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'Skins Coach History



Wednesday June 28, 1995 - The Intelligencer

(This article was Coach Schmidt's introduction to Redskins Fans back in 1995)


Schmidt, 34, takes over for Bedesem


New Neshaminy Coach Aims

To Restore Winning Tradition

by Dick Dougherty


Mark Schmidt doesn't appear to have a jumpy stomach. If he does, the 34-year-old new head football coach at Neshaminy is a master of camouflage.

Neshaminy football is high profile. History tells you that. The Redskins have captured or shared 28 football championships since 1946.

During one span − 1952 through 1965 − Neshaminy was 128-11-7. There was a 51-game winning streak in the 1960s.

Last year was difficult on Neshaminy. It began in Allentown when Dieruff rocked the Redskins, 61-24. The storm never subsided. The Redskins of Coach Dick Bedesem ended the season 2-9.

Bedesem, in his 40th season of coaching football, couldn't turn the tide. Bedesem retired, and Neshaminy put its program in Schmidt's hands.

Schmidt, five seasons as an offensive line coach at Lock Haven University, knows what is ahead. His first assignment will be Allentown Dieruff on Sept. 1 at home.

He's not intimidated.

"Coaching is a lot like teaching," Schmidt said calmly. "You have to let people understand what you're trying to get across."

Neshaminy is in the Suburban One League's National Conference. Schmidt recruited all the schools he'll face.

"I know what's there and what's leaving," he said.

Schmidt, a 1982 graduate of Ursinus College, was a former assistant under Roger Grove at Norristown.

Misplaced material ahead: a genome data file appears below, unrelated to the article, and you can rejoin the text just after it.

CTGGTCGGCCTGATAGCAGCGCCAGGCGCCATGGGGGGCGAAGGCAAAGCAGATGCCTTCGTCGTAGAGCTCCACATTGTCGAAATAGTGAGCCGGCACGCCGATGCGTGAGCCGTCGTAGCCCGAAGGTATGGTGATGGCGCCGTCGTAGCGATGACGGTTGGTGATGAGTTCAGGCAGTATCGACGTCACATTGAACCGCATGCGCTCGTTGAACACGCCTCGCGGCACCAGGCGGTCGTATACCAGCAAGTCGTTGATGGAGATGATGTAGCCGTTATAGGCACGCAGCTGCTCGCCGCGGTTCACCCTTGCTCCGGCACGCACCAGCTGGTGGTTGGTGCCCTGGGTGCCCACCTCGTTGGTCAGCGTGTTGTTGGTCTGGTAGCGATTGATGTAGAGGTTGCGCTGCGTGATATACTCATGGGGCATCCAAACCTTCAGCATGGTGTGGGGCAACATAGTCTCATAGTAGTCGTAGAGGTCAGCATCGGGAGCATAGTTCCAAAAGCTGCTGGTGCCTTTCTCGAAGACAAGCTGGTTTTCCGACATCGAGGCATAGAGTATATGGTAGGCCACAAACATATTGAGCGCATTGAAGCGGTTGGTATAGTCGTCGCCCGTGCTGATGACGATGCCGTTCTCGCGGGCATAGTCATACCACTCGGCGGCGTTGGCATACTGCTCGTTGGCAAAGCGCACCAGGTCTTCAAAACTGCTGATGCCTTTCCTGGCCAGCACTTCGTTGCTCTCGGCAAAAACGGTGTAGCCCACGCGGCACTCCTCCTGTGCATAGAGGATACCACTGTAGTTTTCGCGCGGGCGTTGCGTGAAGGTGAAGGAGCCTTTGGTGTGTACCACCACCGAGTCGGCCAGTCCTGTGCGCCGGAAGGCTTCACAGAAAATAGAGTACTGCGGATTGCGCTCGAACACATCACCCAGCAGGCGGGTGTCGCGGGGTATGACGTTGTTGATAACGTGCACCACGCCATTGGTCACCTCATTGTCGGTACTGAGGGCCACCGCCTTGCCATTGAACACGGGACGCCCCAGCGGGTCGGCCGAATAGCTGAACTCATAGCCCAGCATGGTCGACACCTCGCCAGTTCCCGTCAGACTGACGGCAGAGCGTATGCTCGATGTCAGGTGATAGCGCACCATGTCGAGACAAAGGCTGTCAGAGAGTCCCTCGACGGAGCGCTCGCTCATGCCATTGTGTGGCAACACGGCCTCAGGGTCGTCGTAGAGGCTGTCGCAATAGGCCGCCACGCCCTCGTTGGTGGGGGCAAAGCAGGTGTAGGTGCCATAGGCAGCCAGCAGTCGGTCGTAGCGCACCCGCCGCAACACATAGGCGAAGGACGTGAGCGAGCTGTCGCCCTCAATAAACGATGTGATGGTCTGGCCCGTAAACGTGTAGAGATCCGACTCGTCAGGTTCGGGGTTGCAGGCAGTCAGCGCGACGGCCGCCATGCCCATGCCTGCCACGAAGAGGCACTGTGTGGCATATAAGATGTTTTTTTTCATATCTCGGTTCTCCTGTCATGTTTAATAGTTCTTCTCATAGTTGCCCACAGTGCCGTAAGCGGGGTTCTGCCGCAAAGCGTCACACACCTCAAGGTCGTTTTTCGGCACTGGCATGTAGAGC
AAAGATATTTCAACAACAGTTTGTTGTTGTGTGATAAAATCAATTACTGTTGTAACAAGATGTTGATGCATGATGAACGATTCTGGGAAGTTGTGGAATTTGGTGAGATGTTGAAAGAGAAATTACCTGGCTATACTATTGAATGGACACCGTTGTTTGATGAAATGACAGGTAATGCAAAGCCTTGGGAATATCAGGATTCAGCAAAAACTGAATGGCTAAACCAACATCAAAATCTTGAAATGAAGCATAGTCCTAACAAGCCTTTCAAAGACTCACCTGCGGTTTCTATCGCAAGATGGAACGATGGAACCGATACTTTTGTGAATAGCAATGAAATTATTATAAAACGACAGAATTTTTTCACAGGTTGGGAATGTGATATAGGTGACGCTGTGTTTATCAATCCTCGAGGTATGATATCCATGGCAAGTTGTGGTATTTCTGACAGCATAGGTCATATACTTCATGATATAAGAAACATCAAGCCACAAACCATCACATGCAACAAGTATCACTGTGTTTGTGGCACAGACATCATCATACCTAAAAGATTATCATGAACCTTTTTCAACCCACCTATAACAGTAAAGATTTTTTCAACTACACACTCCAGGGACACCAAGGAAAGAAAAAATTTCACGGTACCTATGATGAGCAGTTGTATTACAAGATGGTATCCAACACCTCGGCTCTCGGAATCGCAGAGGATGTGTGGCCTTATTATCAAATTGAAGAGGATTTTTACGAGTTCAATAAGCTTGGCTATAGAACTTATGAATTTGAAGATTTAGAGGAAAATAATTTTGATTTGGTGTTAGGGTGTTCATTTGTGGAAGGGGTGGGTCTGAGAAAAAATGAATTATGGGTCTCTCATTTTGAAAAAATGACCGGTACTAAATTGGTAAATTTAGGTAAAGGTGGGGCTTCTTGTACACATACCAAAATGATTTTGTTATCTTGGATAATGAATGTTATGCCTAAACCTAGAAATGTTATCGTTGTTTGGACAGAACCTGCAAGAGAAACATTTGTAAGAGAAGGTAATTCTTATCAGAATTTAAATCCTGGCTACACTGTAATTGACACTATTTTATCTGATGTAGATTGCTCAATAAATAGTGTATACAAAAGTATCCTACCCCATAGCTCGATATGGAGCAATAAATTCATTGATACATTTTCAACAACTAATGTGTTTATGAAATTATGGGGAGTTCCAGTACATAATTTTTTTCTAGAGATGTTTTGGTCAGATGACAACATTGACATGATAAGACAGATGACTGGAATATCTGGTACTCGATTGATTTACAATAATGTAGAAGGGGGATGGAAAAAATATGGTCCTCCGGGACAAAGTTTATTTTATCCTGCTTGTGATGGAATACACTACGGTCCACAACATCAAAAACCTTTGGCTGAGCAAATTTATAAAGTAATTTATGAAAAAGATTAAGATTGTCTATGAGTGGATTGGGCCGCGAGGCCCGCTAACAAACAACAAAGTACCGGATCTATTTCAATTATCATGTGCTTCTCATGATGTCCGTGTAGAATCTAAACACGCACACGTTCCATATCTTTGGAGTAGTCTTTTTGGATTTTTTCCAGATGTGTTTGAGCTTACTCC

"He gave me my first chance," Schmidt said.

The first year, Schmidt coached for free. Then he joined the staff as a paid assistant.

"I can't wait until I coach against him," Schmidt said. "He knows it. We've talked about that."

Schmidt knows weak sisters don't reside in the SOL National Conference.

"Every coach has that look in their eyes," he said. "I have the same feeling about these (Neshaminy) guys. There's some real fine talent here."

A big hurdle for Schmidt will be having to follow Bedesem.

"I absolutely think the world of Dick Bedesem for what he's done," Schmidt said. "He's an icon of high school coaching. He's a terrific person and a great man.

"With a couple of different things I have in mind, it will allow us to utilize some of his personnel."

You just come here and the walls have voices. You can't help but be impressed when you pull your car into the parking lot and see the facilities. They do things first class."

Football is important to everyone within a school, Schmidt said.

"When the Ws outweigh Ls, that will make things a whole lot better every day in school," he said.

Schmidt got his first taste of Neshaminy football when he was about 9 years old.

"My father took me to Heartbreak Ridge to see Neshaminy," he said. "It was a lasting impression."

A 1978 graduate of Lower Moreland, Schmidt was a center and linebacker for Andy Tryens. In his last two campaigns, the Lions won the Bicentennial Athletic League.

"I've played on this field," Schmidt said. As a junior, the Lions tangled with Neshaminy Maple Point. Lower Moreland routed the Point, 36-8.

Neshaminy's football history excites Schmidt.

"How could it not?" he asked. "You can dwell on a lot of things. People talk of tradition of doing this and doing that. I think that's important because people have to know where they've come from and where they're going."